“For to be free is not merely to cast off one’s chains, but to live in a way that respects and enhances the freedom of others.” – Nelson Mandela

In the mid to late ’80s the first versions of ‘online chat rooms’ were primitive. In the Well discussions moved slowly, but there was a sense of liberation in being able to discuss things with people on the other side of the world. I wasn’t even an adult at the time, but my dad was a technologist, so the induction into the digital world was natural.

The topics that inspired me always seemed to be related to human rights. I spent as much time looking into injustice as I did into philosophical viewpoints that offered alternative ways of viewing human fulfilment. In the ’90s, I started following the work of people like Tim May, Eric Hughes and John Gilmore. I had a feeling that there was a rebellious streak to what was being discussed – it felt revolutionary. In the UK, companies started to enable email over our modem connections and being able to receive updates was also revolutionary for me. Having signed up to numerous mailing lists (trust me, it was all the rage back then), it felt magical that anyone could be connected to anyone and anything else in relatively real-time.

One such email list was the ‘Cypherpunks electronic mailing list‘ which seemed quite edgy at the time. You can read through some of the (incomplete) archives here if you wish – John Gilmore (mentioned earlier) hosted the mailing list originally from his toad.com domain. It’s important to note that the term Cypherpunk means different things – for some, it means anyone advocating cryptography as a tool for social change, social impact and expression. For others, ‘being a Cypherpunk’ meant being one of a few thousand subscribers…getting inspired by new thinking.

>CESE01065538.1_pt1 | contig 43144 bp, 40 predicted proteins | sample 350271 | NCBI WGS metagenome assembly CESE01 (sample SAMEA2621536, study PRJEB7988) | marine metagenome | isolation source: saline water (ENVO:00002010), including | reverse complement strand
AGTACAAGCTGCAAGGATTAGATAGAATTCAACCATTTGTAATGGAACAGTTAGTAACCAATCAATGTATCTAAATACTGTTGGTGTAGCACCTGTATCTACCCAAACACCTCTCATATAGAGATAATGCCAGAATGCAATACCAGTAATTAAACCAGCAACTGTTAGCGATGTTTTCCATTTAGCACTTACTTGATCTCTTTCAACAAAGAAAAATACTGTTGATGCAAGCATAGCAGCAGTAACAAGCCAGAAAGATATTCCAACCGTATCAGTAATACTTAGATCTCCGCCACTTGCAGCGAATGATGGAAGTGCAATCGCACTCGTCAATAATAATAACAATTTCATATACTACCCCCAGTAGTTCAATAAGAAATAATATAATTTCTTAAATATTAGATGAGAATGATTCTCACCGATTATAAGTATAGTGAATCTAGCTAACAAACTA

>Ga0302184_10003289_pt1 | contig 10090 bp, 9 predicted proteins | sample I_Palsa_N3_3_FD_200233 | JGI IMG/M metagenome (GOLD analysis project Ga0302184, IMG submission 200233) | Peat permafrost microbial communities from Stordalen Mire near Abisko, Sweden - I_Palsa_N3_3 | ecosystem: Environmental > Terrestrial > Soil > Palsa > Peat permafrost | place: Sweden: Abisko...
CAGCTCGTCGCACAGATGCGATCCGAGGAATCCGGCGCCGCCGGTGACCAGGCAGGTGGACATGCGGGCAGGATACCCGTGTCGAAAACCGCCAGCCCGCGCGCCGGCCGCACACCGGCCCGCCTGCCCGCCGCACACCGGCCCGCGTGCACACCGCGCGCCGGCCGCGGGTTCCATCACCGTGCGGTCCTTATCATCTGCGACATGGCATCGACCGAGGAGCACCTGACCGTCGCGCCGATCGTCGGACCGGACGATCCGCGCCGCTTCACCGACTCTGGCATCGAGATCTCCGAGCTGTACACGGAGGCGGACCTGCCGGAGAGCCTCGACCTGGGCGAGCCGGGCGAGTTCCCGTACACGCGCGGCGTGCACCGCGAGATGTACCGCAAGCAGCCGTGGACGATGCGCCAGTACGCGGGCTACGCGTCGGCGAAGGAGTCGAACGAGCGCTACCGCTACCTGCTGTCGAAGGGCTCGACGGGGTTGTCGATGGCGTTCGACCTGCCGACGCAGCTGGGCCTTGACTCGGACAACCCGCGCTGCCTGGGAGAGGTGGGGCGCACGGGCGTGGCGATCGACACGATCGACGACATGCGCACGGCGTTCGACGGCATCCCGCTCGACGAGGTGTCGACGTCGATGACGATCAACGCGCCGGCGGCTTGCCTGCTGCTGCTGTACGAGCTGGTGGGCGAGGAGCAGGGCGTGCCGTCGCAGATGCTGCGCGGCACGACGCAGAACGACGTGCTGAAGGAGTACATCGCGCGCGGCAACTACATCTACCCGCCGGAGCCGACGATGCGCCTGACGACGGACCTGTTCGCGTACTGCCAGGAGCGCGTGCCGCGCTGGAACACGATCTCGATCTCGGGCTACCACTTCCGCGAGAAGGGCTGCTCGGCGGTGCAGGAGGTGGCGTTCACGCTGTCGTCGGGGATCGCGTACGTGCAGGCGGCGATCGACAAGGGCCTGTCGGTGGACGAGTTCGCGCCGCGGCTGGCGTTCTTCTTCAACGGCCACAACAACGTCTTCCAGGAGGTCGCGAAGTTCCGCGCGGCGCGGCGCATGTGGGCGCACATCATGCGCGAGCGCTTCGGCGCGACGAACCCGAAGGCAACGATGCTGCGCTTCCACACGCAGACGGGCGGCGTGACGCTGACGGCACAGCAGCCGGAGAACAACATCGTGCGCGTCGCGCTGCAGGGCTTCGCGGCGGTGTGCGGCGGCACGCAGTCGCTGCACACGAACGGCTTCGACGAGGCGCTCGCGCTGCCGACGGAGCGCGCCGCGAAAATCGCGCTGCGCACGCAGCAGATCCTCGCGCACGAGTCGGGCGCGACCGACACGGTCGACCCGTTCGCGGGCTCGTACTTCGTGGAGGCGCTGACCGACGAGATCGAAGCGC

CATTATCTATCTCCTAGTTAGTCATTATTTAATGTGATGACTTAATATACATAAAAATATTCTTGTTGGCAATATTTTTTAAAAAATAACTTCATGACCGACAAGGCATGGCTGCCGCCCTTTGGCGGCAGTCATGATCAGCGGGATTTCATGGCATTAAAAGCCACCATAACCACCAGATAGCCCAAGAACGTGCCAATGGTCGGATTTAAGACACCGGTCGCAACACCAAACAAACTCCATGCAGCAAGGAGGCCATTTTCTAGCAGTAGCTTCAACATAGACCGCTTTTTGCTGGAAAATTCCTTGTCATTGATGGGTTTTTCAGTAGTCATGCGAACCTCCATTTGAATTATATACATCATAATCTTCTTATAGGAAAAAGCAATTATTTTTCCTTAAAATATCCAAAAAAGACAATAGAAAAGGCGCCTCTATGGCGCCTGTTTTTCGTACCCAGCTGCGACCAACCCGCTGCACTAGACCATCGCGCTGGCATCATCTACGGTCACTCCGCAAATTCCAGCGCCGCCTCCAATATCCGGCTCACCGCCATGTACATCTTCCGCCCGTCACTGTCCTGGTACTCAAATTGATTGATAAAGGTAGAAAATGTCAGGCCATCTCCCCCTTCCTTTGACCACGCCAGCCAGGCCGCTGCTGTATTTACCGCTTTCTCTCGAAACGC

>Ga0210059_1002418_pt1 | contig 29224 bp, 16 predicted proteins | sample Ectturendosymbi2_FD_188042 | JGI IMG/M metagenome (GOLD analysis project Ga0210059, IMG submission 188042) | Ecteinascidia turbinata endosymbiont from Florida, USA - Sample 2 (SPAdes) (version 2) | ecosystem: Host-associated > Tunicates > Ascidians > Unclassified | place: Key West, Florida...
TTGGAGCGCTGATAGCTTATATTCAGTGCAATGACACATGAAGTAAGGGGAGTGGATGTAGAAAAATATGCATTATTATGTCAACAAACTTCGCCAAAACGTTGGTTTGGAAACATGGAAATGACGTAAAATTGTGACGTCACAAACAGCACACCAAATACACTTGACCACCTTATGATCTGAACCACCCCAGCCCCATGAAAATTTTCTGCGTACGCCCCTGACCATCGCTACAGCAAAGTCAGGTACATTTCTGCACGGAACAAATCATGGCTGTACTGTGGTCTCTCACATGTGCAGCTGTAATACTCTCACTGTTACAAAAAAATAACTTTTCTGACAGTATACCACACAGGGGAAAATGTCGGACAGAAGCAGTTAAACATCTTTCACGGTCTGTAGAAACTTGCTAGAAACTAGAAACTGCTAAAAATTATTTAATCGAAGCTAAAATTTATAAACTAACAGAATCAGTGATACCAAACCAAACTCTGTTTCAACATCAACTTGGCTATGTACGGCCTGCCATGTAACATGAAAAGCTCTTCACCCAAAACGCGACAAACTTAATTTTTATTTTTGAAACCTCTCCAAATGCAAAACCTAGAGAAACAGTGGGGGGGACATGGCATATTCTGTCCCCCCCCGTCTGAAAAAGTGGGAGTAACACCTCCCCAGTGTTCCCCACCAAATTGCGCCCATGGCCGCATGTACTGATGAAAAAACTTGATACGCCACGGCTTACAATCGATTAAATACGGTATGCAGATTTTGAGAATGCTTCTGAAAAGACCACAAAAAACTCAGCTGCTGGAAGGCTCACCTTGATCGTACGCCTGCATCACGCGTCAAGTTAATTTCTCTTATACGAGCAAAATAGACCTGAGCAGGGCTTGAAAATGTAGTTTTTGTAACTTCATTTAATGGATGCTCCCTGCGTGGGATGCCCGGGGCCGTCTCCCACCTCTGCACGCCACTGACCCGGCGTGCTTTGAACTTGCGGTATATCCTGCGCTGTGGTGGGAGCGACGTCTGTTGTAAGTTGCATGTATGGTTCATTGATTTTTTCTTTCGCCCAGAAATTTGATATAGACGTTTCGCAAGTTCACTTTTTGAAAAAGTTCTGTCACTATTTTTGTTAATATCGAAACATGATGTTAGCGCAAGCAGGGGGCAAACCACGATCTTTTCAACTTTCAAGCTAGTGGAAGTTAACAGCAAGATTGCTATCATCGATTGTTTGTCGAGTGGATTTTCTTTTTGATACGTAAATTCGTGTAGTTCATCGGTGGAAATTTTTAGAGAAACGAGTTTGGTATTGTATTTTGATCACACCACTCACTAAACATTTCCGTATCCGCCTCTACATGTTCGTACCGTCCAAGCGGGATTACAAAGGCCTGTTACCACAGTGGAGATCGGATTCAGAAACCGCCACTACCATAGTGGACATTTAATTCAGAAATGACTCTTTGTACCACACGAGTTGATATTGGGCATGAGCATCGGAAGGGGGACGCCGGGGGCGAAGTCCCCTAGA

A real milestone for this was the 1993 publication of “A Cypherpunk’s Manifesto” by Eric Hughes.

The quote that resonated with me the most was: “Privacy is necessary for an open society in the electronic age. … We cannot expect governments, corporations, or other large, faceless organizations to grant us privacy“.

This was my personal springboard into the privacy aspects of what we were discussing, but there were different points of interest that various people focused on. Some of the discussions concentrated on the cryptographic financial aspect – and that workstream manifested, in part, as the 1998 “b-money” paper by Wei Dai.